Nicole Foster is the National Chair of Equal Voice and has served the past two years on the Equal Voice National Board of Directors. She has been an active volunteer during that time, including chairing the Communications committee as well as the historic Daughters of the Vote program.
How did you get your start in public affairs?
When I was in high school I got to attend the Forum for Young Canadians in Ottawa. That exposure to parliament was a life-changing experience that triggered my passion for politics. I volunteered on campaigns back at home in BC and eventually made my way to working on the Hill in Ottawa. My last role on the Hill was working for the Hon David Anderson when he was Environment Minister. When he was shuffled out of cabinet after the 2006 election, I was recruited into Global Public Affairs. It turns out that the most lobbied department in government is Environment.
Having worked in public affairs for over 13 years, what do you like most?
It is always changing! There are always new issues, new governments, and new clients. I’ve gotten to work in so many sectors on so many different issues.
I also love working with people who are passionate and engaged in what is happening politically – even if we don’t always agree. This work has given me the opportunity to meet some amazing people from across our country of all political stripes.
What skills do you think are most important for people have in order to succeed in public affairs?
High emotional intelligence and the ability to manage relationships well are key. Our work really depends on the ability to build trusted relationships with clients, colleagues and government stakeholders. No one wants to return your call if they don’t like working with you.
What do you feel is the greatest challenge facing the public affairs industry?
I think the most obvious challenge is the understanding of what the public affairs industry does. Starting out as a young woman in this industry, seeing the startled look on people’s faces when I told them I was a lobbyist was something I quite enjoyed. It usually led to a fun conversation.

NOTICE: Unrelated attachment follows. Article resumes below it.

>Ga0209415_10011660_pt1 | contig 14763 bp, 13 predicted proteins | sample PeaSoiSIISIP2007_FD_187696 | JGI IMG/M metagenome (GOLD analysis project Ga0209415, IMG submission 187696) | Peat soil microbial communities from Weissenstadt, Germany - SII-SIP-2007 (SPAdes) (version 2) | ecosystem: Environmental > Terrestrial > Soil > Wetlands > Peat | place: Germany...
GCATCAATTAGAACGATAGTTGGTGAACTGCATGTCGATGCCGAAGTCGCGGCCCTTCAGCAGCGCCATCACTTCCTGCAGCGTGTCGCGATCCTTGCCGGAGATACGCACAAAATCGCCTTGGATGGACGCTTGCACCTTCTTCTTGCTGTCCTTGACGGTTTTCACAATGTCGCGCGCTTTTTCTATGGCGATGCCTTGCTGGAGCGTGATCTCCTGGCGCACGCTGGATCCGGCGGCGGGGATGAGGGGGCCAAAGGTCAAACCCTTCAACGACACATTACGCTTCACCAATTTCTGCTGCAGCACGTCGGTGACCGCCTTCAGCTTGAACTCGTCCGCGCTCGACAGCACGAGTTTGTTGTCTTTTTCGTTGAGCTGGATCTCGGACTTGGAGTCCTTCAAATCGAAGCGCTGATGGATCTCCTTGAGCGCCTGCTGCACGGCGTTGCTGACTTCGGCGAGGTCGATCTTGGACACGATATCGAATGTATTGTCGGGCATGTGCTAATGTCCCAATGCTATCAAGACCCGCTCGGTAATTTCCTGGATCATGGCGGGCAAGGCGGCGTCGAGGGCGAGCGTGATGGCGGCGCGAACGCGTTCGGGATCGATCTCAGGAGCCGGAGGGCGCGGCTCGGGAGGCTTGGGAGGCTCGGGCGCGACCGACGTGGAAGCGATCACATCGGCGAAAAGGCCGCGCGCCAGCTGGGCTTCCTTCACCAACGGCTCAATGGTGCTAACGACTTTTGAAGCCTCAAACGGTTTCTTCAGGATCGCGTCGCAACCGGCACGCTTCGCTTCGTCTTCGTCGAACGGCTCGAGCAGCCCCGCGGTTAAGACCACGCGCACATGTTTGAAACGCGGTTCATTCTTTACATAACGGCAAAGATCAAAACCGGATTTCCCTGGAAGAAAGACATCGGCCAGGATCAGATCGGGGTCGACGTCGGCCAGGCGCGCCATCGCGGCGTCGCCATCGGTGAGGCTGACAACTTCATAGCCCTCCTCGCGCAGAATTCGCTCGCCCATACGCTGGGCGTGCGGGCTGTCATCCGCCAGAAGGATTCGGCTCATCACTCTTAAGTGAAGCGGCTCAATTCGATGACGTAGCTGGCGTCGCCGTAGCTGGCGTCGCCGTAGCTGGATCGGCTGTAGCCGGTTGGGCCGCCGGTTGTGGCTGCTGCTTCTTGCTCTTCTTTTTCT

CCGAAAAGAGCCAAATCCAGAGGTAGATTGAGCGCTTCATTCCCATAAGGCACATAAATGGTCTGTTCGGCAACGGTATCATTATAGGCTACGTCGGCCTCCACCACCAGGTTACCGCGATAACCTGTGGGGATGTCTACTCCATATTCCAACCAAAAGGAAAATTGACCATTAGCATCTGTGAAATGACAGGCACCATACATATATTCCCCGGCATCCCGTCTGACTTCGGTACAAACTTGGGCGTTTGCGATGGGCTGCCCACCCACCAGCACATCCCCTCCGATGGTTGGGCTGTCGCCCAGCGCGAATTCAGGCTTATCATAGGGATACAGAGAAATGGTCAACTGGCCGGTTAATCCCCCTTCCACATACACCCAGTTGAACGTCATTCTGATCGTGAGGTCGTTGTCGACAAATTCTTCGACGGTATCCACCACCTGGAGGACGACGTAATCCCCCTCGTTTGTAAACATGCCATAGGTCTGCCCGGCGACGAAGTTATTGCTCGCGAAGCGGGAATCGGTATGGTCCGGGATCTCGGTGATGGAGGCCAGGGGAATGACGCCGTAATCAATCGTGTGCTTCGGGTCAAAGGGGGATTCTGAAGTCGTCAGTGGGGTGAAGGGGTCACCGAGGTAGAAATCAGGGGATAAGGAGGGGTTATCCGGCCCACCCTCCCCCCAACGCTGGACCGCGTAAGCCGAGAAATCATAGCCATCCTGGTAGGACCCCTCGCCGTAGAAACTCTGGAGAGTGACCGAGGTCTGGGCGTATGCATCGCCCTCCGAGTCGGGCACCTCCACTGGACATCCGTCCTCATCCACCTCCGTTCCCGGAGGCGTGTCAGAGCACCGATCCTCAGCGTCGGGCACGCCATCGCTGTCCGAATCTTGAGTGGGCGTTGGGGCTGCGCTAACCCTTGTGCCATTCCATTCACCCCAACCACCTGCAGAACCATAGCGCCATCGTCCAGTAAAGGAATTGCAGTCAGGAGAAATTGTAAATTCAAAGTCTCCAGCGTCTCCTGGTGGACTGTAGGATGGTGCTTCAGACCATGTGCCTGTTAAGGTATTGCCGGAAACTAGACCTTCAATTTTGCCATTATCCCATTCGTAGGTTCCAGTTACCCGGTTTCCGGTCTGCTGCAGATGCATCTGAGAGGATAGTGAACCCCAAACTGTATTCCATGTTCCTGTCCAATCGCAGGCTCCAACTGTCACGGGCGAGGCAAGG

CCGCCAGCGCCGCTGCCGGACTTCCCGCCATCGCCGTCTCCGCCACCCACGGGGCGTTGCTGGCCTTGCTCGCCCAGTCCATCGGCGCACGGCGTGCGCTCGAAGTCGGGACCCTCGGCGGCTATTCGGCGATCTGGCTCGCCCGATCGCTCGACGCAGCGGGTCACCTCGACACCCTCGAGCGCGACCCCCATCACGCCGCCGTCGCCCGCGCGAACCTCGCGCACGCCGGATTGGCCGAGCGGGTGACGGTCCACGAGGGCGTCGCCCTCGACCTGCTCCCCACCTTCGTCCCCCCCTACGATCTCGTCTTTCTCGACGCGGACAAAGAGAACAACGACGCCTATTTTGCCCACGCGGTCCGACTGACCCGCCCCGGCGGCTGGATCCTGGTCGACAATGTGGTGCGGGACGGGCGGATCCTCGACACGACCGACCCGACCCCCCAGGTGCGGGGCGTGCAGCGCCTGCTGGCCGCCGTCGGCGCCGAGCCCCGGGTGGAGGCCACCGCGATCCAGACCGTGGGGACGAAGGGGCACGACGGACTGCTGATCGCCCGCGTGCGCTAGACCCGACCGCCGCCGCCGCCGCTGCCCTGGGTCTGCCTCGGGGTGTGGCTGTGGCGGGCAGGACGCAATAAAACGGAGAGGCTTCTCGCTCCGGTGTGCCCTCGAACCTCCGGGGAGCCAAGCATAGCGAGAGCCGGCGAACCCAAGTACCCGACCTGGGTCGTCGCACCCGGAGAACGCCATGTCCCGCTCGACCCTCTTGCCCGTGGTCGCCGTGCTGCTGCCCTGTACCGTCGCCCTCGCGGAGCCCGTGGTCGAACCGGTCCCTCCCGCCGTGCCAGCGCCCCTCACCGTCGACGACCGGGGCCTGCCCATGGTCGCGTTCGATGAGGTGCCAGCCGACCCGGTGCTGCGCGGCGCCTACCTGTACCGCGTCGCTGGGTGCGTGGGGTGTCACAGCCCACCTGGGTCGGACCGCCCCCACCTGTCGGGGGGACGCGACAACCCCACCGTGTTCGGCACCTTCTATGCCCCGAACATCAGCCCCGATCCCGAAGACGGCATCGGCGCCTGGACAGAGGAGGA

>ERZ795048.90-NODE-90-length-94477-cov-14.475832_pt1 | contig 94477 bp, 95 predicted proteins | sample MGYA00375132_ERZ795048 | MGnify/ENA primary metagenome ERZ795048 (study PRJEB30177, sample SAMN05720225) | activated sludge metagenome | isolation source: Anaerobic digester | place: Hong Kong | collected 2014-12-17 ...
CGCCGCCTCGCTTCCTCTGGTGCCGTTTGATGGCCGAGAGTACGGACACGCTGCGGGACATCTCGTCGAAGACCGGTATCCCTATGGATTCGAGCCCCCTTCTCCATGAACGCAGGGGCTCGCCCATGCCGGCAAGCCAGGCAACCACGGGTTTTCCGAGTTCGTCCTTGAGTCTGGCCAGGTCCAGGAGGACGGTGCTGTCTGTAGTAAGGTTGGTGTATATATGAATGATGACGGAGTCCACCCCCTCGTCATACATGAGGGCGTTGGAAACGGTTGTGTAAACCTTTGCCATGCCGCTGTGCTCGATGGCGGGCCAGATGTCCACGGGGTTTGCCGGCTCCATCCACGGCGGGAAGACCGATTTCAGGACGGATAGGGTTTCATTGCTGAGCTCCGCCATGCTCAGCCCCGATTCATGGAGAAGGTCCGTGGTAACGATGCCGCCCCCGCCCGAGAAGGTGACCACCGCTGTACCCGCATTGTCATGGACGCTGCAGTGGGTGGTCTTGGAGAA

But the emerging challenge is around social media. It presents a new way for businesses to start to think about risk. It’s not just about how consumers are engaging with social media but people in our business have traditionally dealt with decision makers in a more private sphere. It is important for clients to understand how decision makers are interacting with social media and what this means in terms of risk as well as the opportunity to use it as an effective advocacy tool.
Is there a specific example where you made a significant difference for one of your clients?
A lot of the work that we do with patient groups is really rewarding. We’ve been engaged with the epilepsy community for over 5 years and there haa been a lot of rewarding progress along the way. Just this month the Ontario government announced requiring school boards to provide individual care plans for these students to manage their daily medical needs – something that parents of children with epilepsy have been advocating for a long time.
What two pieces of advice would you give someone looking to start a career in public affairs?
You need to love working with people, but you also need to understand politics and business and how those two worlds inter-relate. You don’t need to have worked in politics, but if you don’t, you’re missing out on one of the most rewarding and intense learning experiences in your career. It’s an accelerated environment where young professionals get opportunities you would never have access to in any other workplace.
How has public affairs changed since you started, for better or worse?
Things are changing quickly in how and what we do. With the 24/7 news cycle and constant social media buzz, decision makers are more immediately accountable than ever before. More accountability and transparency are a good thing and it means that organizations working with government need to be more aware of that pressure as well. There’s an expectation that stakeholders do a lot more to influence public perception in a positive way when you are looking for a (sometimes difficult) decision from government. It really expands the environments you need to be effective in.
There is also so much information that is now publicly accessible. Whether it’s government documents, transcripts or contact lists there is a lot of information that is easy to access. It’s now more important that you can wade through all that information, find what is relevant and make sure you can answer the question, “so what?”